• EconTalk hosted by Russ Roberts. I found this podcast when I wanted to find out what economists think of "buy local" campaigns - and boy did I get an answer. Roberts has a constant stream of fascinating and counter-intuitive guests. When I was a kid I always saw intellectual programs as stuffy and dull. I've learned this is seldom the case, and when Roberts invites Mike Munger onto the show I know I'm in for some solid humor as well as economics.


  1. I'll definitely have to check out "The Myth of Violence." I've always argued that our world is significantly better off than before - despite the atrocities of the early 20th century (and ignoring possible environmental threats.) Robert Wright (an evolutionary psychologist) wrote a great book called "Nonzero" that also illustrated the increasing complex construct of human relations that is driving us towards interdependence and peace. It's more of an anthropological book - but fascinating, none the less.

    I wonder... do you ever find leftist works that - while maybe not completely convincing - at least leave you questioning your present economic understandings?

  2. Sean Masaki Flynn did that very strongly. The idea of subsidizing things that produce positive side effects (externalities) to encourage them is a defendable position, as well as "Pigovian taxes" to discourage things with negative side effects. This is very much an anti-free market policy, but it uses market forces.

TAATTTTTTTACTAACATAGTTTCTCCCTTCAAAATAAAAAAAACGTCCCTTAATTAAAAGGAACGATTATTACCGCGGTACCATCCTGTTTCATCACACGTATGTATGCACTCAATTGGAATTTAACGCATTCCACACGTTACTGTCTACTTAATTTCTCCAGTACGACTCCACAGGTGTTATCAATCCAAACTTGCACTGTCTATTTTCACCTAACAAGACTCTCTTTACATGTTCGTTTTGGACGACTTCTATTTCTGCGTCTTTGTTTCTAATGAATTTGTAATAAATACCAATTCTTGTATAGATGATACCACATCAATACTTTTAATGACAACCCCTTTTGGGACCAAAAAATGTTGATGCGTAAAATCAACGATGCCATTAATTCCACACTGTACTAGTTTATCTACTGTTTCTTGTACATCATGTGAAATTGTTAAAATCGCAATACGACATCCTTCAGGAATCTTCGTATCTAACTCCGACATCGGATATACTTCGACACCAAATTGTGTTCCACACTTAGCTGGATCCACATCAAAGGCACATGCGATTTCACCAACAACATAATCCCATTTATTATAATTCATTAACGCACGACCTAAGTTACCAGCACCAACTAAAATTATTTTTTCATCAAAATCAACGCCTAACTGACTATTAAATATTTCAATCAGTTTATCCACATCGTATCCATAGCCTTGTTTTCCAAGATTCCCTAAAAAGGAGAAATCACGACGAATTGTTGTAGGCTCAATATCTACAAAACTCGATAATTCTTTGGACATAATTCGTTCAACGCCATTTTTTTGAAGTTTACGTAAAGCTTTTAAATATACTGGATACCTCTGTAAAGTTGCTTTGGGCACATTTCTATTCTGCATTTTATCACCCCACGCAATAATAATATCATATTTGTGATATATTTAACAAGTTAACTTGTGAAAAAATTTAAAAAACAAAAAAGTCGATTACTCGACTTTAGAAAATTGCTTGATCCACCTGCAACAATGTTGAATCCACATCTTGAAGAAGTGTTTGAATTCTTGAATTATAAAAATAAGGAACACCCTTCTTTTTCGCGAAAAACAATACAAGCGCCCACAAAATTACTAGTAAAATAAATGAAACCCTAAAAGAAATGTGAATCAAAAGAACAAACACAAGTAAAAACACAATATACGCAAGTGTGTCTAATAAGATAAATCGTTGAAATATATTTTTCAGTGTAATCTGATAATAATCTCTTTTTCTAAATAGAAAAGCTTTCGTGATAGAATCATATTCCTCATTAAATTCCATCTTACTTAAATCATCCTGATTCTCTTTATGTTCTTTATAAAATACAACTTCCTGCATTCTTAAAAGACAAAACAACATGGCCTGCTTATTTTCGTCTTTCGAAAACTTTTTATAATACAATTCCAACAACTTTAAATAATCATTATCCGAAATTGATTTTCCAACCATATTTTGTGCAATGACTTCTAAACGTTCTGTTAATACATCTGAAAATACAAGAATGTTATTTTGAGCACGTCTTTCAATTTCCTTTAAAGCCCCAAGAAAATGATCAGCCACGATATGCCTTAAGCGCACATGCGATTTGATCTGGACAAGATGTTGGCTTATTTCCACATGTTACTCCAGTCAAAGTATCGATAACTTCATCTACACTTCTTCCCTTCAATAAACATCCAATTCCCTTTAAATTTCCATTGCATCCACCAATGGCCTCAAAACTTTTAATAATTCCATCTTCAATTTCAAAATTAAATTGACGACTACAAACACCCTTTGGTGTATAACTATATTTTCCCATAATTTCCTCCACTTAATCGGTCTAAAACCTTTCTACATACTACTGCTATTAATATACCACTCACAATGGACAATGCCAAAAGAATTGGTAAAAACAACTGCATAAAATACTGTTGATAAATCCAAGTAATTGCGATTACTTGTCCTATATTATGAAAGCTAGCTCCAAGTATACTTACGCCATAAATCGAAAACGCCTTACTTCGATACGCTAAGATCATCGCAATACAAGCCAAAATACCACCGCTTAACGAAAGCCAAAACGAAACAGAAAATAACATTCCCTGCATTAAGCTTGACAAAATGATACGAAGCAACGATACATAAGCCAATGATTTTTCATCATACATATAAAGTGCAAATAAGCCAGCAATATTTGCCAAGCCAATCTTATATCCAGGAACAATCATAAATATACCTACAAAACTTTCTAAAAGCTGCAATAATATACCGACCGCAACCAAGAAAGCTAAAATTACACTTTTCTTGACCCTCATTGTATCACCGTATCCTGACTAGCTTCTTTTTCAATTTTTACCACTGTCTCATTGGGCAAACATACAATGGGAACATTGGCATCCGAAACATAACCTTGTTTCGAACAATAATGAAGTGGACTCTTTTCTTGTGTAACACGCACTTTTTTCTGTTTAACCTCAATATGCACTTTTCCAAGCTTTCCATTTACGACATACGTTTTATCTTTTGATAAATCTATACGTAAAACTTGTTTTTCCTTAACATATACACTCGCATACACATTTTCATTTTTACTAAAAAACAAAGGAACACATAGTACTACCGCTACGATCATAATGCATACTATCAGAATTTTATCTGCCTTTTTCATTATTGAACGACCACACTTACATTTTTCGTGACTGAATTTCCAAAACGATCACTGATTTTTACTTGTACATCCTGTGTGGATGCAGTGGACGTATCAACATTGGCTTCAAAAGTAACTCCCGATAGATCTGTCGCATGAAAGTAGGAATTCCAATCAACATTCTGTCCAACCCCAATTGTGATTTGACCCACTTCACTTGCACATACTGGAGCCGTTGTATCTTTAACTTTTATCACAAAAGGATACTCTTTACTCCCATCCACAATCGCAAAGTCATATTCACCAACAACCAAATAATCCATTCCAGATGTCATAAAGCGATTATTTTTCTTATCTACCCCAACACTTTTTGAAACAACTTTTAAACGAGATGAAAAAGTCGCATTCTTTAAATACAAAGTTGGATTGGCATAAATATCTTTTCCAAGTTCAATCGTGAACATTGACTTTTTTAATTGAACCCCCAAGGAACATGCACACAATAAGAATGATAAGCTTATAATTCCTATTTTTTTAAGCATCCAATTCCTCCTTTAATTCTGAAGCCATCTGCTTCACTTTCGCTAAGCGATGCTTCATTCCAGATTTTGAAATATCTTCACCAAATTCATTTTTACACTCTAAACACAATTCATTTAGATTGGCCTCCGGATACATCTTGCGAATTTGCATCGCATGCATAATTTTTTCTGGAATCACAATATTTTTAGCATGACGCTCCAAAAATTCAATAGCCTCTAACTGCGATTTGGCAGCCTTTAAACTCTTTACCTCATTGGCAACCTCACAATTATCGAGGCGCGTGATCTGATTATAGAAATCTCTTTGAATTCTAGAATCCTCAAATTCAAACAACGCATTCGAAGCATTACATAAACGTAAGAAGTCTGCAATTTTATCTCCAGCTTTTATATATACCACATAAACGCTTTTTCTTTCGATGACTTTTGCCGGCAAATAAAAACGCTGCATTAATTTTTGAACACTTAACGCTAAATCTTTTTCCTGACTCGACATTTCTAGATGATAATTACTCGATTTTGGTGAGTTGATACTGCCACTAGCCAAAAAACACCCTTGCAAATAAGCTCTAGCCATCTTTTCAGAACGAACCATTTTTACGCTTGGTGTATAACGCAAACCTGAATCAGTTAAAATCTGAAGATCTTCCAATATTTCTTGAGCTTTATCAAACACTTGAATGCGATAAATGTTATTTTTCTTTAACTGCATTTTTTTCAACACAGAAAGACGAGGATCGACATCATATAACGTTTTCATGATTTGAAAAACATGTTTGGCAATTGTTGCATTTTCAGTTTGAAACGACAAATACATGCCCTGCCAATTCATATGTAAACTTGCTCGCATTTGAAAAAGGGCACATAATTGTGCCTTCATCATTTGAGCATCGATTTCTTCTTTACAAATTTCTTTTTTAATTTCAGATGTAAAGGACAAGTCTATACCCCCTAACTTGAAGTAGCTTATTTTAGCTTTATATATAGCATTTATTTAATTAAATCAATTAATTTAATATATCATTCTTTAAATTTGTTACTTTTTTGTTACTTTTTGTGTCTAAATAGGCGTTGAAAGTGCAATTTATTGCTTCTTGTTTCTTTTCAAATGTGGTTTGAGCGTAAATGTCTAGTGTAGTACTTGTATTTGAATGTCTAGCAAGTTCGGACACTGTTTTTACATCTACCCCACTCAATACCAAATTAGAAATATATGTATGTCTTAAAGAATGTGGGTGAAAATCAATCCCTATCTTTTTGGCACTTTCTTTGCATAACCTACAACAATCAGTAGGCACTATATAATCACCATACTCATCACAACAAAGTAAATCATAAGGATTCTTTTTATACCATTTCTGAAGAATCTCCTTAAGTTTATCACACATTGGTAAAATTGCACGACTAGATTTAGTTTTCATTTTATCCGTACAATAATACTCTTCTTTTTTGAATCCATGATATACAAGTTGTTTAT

Because of him, I feel I understand the limitations on market-based solutions and the case for government intervention, and my libertarian influences weren't tripping over themselves to make them known. I imagine I could get the same lessons from any economics intro book, but Flynn was concise and fun.

    George Orwell, Paul Krugman, J. Brad Delong, Carl Sagan are all true blue leftists, two of them economists. I've yet to read something from any of them that truly shook my foundation. As I hinted at, modern Krugman isn't as good, and I don't think he's as good a source as he was.

    I have yet to hear a good argument for central planning or the abolishment of capitalism. I have heard many good arguments for government spending and market intervention.

  3. Economics in One Lesson is one of my favorite books.

    My own list would include Atlas Shrugged, the Anarchists Cookbook, Xenophon's Anabasis of Cyrus, David Mamet's On Directing Film, among others.